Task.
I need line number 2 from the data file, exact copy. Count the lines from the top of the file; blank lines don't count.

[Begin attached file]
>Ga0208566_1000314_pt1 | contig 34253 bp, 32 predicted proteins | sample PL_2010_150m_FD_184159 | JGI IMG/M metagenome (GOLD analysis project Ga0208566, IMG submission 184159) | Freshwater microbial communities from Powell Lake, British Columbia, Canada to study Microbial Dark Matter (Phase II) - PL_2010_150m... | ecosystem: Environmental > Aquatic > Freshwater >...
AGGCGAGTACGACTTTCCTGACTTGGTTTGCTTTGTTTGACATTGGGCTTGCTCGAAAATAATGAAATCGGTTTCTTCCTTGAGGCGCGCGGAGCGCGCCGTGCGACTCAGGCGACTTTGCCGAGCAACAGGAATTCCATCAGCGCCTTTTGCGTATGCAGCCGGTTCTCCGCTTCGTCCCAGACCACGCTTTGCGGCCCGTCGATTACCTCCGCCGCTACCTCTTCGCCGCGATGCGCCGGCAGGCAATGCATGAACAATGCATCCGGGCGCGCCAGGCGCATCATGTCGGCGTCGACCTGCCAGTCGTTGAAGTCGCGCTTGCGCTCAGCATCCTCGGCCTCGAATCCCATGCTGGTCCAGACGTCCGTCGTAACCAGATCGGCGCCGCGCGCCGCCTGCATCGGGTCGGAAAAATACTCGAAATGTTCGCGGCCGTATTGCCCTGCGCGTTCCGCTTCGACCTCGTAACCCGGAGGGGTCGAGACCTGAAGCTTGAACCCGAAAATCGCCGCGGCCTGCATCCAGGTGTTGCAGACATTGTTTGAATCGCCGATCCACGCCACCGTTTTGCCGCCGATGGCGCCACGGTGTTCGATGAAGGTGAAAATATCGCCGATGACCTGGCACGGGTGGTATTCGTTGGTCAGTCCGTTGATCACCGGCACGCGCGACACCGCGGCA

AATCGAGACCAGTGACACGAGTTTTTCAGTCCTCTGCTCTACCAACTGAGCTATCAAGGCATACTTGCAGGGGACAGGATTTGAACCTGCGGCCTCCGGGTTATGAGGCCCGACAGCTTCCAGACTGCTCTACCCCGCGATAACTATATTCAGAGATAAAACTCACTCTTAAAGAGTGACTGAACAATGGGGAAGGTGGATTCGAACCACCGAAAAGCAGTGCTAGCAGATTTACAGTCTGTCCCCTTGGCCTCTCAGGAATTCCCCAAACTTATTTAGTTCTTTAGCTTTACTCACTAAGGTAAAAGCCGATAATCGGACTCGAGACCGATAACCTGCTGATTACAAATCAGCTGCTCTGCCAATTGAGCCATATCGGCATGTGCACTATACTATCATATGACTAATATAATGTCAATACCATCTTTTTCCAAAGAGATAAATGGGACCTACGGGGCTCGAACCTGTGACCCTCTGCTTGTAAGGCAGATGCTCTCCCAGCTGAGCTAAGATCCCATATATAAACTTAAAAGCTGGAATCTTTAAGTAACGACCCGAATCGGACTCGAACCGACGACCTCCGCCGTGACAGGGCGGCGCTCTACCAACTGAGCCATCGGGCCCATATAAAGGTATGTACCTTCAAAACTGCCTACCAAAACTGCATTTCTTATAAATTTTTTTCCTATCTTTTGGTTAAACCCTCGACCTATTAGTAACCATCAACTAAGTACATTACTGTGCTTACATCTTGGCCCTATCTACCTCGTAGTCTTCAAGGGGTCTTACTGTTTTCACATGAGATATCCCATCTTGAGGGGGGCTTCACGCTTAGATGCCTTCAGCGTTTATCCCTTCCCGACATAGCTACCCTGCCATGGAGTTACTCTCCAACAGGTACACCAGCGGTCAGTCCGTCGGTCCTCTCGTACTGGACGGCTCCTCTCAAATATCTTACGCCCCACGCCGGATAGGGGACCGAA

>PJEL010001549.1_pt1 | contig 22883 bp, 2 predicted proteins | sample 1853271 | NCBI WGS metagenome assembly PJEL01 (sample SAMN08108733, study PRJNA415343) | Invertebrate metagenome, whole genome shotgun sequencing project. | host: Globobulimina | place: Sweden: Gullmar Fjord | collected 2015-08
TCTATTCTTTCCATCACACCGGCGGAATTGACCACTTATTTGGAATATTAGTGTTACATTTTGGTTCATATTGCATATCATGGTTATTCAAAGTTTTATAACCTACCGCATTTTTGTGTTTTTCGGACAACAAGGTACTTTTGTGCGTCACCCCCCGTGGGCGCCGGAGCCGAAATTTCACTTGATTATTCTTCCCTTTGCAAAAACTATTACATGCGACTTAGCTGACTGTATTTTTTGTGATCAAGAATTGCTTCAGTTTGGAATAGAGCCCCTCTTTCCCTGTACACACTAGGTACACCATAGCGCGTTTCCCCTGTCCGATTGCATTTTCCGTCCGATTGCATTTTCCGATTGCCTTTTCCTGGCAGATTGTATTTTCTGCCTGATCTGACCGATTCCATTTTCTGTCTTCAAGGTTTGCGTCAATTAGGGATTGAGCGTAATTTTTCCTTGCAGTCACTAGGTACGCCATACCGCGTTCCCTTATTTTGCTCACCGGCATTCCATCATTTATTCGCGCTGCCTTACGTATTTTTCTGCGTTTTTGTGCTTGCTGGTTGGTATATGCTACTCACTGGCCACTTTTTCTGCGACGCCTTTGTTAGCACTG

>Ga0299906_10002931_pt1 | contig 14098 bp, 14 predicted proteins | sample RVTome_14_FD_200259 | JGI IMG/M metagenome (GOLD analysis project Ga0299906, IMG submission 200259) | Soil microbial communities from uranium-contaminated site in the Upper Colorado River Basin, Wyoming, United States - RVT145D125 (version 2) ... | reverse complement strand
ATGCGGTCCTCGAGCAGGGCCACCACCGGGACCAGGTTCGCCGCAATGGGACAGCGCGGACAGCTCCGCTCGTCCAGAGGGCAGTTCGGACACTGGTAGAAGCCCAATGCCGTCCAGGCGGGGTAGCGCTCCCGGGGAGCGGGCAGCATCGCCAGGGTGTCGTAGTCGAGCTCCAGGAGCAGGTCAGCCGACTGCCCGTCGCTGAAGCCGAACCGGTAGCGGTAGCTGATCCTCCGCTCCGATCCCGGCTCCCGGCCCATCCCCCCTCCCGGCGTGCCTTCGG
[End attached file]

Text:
AGGCGAGTACGACTTTCCTGACTTGGTTTGCTTTGTTTGACATTGGGCTTGCTCGAAAATAATGAAATCGGTTTCTTCCTTGAGGCGCGCGGAGCGCGCCGTGCGACTCAGGCGACTTTGCCGAGCAACAGGAATTCCATCAGCGCCTTTTGCGTATGCAGCCGGTTCTCCGCTTCGTCCCAGACCACGCTTTGCGGCCCGTCGATTACCTCCGCCGCTACCTCTTCGCCGCGATGCGCCGGCAGGCAATGCATGAACAATGCATCCGGGCGCGCCAGGCGCATCATGTCGGCGTCGACCTGCCAGTCGTTGAAGTCGCGCTTGCGCTCAGCATCCTCGGCCTCGAATCCCATGCTGGTCCAGACGTCCGTCGTAACCAGATCGGCGCCGCGCGCCGCCTGCATCGGGTCGGAAAAATACTCGAAATGTTCGCGGCCGTATTGCCCTGCGCGTTCCGCTTCGACCTCGTAACCCGGAGGGGTCGAGACCTGAAGCTTGAACCCGAAAATCGCCGCGGCCTGCATCCAGGTGTTGCAGACATTGTTTGAATCGCCGATCCACGCCACCGTTTTGCCGCCGATGGCGCCACGGTGTTCGATGAAGGTGAAAATATCGCCGATGACCTGGCACGGGTGGTATTCGTTGGTCAGTCCGTTGATCACCGGCACGCGCGACACCGCGGCA